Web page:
Twitter Rolls Out Audio-Only Live-Streams on Twitter and Periscope
Sure, live-streaming is great, but have you ever wanted only stream your audio and keep your face hidden? If so, you’re in luck – Twitter has this week announced that it’s rolling out audio-only live streams, first on iOS, with Android to follow shortly.
Sometimes you just want to talk, without being on camera. We’re launching audio-only broadcasting, so your followers can hear, but not see you.— Twitter (@Twitter) September 7, 2018
Rolling out now for iOS. pic.twitter.com/tBsm37NcdH
Audio-only streaming has actually been available on Facebook since 2016, so Twitter’s somewhat behind the times here. But still, according to Periscope engineer Richard Plom, audio-only streaming has been a highly requested feature:
“Broadcasting with audio only in Periscope is something the community has been asking for, and have been doing already by covering the camera lens. Sometimes people are not comfortable being on camera, but they still want to broadcast and interact with others via Periscope’s powerful chatroom feature.”
Some users have also noted that audio-only Facebook Live streams are no longer available on iOS, so this may provide another option for users to consider.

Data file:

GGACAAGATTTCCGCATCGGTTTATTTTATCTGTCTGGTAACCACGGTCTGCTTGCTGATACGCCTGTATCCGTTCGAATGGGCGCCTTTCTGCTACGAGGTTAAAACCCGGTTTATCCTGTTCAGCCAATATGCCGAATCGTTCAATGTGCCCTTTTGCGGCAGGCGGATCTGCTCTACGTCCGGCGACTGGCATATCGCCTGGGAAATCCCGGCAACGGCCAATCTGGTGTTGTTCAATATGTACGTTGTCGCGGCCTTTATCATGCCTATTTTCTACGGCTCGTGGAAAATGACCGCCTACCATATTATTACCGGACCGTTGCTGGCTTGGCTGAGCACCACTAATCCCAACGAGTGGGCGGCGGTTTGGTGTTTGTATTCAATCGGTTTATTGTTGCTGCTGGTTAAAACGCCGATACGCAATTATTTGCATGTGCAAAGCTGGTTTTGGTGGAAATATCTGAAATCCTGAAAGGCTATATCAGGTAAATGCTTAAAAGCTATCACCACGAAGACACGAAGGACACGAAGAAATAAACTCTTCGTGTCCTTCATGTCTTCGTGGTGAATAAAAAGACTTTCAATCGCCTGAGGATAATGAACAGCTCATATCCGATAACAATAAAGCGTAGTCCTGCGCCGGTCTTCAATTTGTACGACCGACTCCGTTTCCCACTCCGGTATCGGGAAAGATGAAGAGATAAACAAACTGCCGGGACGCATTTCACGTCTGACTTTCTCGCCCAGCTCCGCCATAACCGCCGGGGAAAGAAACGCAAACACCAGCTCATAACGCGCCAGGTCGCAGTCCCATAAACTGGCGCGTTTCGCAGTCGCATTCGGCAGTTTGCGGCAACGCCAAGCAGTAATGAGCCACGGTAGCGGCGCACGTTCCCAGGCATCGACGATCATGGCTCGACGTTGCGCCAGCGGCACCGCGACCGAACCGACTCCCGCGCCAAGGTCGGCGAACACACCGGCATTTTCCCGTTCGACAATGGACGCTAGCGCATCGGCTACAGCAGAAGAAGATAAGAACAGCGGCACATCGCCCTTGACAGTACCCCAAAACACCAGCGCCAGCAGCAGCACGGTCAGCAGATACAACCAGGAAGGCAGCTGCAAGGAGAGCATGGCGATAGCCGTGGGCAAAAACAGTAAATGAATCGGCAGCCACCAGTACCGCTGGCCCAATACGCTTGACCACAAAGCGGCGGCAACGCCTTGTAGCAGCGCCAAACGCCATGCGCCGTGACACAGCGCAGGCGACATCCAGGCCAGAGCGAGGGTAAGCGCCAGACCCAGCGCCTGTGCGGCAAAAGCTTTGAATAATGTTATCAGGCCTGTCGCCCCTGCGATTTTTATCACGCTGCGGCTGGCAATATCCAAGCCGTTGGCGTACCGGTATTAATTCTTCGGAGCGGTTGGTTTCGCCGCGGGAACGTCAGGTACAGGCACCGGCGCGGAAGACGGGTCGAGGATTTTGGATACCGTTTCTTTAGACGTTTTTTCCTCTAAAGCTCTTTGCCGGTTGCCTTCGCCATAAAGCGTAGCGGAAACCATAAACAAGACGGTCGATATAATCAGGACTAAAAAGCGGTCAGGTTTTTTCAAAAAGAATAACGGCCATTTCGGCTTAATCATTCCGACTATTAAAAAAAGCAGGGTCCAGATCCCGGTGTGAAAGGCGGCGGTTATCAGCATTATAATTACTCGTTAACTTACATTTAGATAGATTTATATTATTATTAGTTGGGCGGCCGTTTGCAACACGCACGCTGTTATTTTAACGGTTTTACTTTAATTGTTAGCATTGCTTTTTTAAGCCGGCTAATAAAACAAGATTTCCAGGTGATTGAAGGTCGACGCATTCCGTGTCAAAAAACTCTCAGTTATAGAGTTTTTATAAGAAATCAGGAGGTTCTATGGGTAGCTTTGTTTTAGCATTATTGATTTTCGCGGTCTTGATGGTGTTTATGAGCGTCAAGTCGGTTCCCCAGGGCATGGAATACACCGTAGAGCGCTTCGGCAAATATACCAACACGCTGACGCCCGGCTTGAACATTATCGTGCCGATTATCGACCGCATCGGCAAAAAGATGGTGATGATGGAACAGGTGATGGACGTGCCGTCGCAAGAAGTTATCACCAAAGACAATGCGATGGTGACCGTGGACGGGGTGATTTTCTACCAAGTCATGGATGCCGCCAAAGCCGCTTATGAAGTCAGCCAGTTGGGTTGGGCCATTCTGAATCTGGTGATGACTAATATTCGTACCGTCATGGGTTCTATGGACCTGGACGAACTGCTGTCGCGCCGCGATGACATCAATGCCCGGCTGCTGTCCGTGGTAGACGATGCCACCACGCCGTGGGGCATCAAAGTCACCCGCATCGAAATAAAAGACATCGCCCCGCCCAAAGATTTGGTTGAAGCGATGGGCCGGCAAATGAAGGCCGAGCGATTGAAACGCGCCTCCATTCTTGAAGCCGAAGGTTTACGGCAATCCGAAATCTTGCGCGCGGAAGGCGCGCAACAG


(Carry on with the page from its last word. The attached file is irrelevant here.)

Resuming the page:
Really, audio-only streaming is live podcasting, and podcasting has been on a gradual rise in popularity, with up to 124 million Americans now listening to podcasts.
The capability to create audio-only live streams will help more businesses tap into this trend, offering more ways for people to tune in, as they won’t have to keep an eye on their device screen to get the full experience.
That opens up new opportunities for both creators and audiences – it may not seem like a big deal, but it is worth considering the opportunities that audio-only streams present.
While video is the most popular digital content format, clearly, audio-only options are still highly relevant. Facebook recently launched a new test of audio clips as a status update option, with LinkedIn adding similar to its messaging tools. The capacity to communicate in different ways provides broader opportunities, and lowers the barriers for entry, enabling people to feel more comfortable sharing, and interacting with audiences.
Radio may feel like an out-dated tool to some, but it's still highly effective – people are still commuting, they still listen to content on the go. Audio-only streams could effectively enable you to be your own radio station, with the bonus of the interactive options and audience stats currently available on live-streams.
Worth consideration in your process.
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